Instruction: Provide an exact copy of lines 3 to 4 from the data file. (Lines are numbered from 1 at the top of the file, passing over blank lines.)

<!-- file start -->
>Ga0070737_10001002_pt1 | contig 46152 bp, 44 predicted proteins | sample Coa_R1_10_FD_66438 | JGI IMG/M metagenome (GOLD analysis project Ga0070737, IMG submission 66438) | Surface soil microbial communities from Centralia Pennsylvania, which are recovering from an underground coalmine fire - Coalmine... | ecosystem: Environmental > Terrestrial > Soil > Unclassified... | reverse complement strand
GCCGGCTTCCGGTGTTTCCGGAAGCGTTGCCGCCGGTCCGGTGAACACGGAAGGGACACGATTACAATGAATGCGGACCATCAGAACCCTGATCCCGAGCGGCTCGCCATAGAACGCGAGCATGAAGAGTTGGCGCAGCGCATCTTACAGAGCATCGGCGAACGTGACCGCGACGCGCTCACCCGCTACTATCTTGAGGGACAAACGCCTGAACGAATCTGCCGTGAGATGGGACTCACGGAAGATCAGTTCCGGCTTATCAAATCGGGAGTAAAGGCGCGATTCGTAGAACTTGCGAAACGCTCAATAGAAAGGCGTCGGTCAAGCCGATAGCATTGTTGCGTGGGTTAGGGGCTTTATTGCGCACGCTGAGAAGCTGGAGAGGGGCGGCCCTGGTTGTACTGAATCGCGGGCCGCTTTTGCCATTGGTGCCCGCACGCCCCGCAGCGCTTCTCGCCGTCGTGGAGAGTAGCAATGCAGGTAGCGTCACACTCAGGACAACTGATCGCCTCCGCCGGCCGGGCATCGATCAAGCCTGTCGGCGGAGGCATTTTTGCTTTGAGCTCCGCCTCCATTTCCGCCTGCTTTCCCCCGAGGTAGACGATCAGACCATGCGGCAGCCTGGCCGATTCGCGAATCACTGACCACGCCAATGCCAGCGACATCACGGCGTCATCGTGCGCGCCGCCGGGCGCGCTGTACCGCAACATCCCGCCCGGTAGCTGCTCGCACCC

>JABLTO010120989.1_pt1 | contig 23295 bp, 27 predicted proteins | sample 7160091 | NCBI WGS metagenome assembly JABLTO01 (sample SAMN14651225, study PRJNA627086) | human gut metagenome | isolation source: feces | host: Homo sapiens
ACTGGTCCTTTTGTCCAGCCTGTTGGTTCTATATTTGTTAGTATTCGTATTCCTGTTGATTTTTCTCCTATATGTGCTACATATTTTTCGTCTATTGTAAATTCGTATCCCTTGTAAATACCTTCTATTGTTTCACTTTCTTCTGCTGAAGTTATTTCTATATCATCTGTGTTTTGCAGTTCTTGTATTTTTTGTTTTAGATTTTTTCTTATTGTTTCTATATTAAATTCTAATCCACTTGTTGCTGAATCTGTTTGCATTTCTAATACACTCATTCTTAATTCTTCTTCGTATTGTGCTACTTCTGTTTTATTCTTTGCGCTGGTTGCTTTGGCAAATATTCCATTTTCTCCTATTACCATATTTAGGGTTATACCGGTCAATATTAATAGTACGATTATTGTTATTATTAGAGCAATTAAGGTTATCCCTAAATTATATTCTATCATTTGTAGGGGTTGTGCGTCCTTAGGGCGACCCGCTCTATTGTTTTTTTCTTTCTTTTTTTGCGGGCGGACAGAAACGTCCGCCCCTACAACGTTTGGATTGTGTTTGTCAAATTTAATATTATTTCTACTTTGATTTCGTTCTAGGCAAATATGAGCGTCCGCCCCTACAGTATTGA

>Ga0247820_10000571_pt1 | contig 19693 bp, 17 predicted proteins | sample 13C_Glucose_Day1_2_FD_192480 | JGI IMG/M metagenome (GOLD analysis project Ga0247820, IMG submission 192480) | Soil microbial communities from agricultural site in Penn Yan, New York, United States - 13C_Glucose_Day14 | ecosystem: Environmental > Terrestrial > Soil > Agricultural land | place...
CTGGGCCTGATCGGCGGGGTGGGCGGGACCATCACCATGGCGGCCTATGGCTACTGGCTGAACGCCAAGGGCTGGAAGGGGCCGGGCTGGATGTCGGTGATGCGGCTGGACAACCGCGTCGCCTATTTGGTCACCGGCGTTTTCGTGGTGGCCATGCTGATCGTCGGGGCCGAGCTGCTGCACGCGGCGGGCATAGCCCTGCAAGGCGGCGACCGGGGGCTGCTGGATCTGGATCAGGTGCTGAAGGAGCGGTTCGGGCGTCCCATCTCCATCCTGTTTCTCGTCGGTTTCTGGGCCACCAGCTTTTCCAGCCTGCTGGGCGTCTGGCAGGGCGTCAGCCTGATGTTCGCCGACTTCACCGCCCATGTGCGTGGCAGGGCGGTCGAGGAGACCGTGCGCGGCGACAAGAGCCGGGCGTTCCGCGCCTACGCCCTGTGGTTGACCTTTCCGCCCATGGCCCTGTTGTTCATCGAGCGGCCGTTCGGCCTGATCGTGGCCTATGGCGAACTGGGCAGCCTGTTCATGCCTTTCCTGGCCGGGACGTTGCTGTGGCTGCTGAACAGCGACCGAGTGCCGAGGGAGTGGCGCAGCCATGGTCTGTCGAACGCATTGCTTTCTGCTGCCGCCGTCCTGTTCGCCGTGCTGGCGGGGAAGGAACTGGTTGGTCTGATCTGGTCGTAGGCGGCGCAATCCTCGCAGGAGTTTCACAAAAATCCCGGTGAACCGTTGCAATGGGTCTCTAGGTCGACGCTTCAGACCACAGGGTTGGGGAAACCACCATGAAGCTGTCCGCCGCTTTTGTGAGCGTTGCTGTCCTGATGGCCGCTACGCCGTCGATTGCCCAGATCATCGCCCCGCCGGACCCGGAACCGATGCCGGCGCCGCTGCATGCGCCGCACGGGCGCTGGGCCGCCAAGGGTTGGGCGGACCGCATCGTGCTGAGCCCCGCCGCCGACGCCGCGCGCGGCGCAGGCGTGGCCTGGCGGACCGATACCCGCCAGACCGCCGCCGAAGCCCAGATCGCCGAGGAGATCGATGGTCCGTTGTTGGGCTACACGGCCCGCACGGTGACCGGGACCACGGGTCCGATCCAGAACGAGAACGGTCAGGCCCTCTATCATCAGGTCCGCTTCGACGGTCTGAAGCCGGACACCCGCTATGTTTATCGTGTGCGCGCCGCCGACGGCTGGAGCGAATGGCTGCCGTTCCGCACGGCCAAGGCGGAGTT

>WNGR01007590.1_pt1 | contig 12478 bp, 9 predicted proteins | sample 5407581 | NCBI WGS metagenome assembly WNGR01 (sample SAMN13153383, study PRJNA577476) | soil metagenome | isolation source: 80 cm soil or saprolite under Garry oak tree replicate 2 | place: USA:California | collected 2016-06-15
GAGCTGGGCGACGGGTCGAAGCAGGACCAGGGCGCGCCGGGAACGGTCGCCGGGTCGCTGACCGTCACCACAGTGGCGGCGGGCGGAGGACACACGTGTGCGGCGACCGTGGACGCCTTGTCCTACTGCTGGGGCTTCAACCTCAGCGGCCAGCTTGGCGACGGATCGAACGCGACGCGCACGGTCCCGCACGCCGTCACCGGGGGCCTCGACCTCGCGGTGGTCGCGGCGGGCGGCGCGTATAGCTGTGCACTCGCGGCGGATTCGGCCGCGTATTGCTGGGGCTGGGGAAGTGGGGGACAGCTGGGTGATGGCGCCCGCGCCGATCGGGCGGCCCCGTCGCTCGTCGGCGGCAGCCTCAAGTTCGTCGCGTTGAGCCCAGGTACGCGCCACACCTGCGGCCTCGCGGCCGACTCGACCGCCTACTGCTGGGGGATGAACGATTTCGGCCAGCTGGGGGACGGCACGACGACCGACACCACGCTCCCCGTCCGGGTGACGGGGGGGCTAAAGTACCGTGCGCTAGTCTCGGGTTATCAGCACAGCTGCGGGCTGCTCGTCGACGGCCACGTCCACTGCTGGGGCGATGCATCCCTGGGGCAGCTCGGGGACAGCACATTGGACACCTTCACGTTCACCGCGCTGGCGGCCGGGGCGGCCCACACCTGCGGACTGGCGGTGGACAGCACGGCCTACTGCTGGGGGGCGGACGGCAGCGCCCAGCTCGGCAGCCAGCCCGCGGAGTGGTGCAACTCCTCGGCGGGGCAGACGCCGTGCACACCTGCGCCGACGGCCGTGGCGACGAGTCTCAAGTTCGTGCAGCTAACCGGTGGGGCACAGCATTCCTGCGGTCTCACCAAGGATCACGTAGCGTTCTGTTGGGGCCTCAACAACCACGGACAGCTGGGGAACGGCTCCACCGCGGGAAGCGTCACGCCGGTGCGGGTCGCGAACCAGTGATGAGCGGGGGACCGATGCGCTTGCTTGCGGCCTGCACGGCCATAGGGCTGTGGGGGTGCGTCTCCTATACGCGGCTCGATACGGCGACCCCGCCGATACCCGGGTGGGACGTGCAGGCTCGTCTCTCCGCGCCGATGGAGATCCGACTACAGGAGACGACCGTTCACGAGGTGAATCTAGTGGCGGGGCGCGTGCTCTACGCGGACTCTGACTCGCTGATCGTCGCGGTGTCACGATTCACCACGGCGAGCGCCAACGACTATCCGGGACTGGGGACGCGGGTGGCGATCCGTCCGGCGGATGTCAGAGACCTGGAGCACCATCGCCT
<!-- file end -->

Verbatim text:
>JABLTO010120989.1_pt1 | contig 23295 bp, 27 predicted proteins | sample 7160091 | NCBI WGS metagenome assembly JABLTO01 (sample SAMN14651225, study PRJNA627086) | human gut metagenome | isolation source: feces | host: Homo sapiens
ACTGGTCCTTTTGTCCAGCCTGTTGGTTCTATATTTGTTAGTATTCGTATTCCTGTTGATTTTTCTCCTATATGTGCTACATATTTTTCGTCTATTGTAAATTCGTATCCCTTGTAAATACCTTCTATTGTTTCACTTTCTTCTGCTGAAGTTATTTCTATATCATCTGTGTTTTGCAGTTCTTGTATTTTTTGTTTTAGATTTTTTCTTATTGTTTCTATATTAAATTCTAATCCACTTGTTGCTGAATCTGTTTGCATTTCTAATACACTCATTCTTAATTCTTCTTCGTATTGTGCTACTTCTGTTTTATTCTTTGCGCTGGTTGCTTTGGCAAATATTCCATTTTCTCCTATTACCATATTTAGGGTTATACCGGTCAATATTAATAGTACGATTATTGTTATTATTAGAGCAATTAAGGTTATCCCTAAATTATATTCTATCATTTGTAGGGGTTGTGCGTCCTTAGGGCGACCCGCTCTATTGTTTTTTTCTTTCTTTTTTTGCGGGCGGACAGAAACGTCCGCCCCTACAACGTTTGGATTGTGTTTGTCAAATTTAATATTATTTCTACTTTGATTTCGTTCTAGGCAAATATGAGCGTCCGCCCCTACAGTATTGA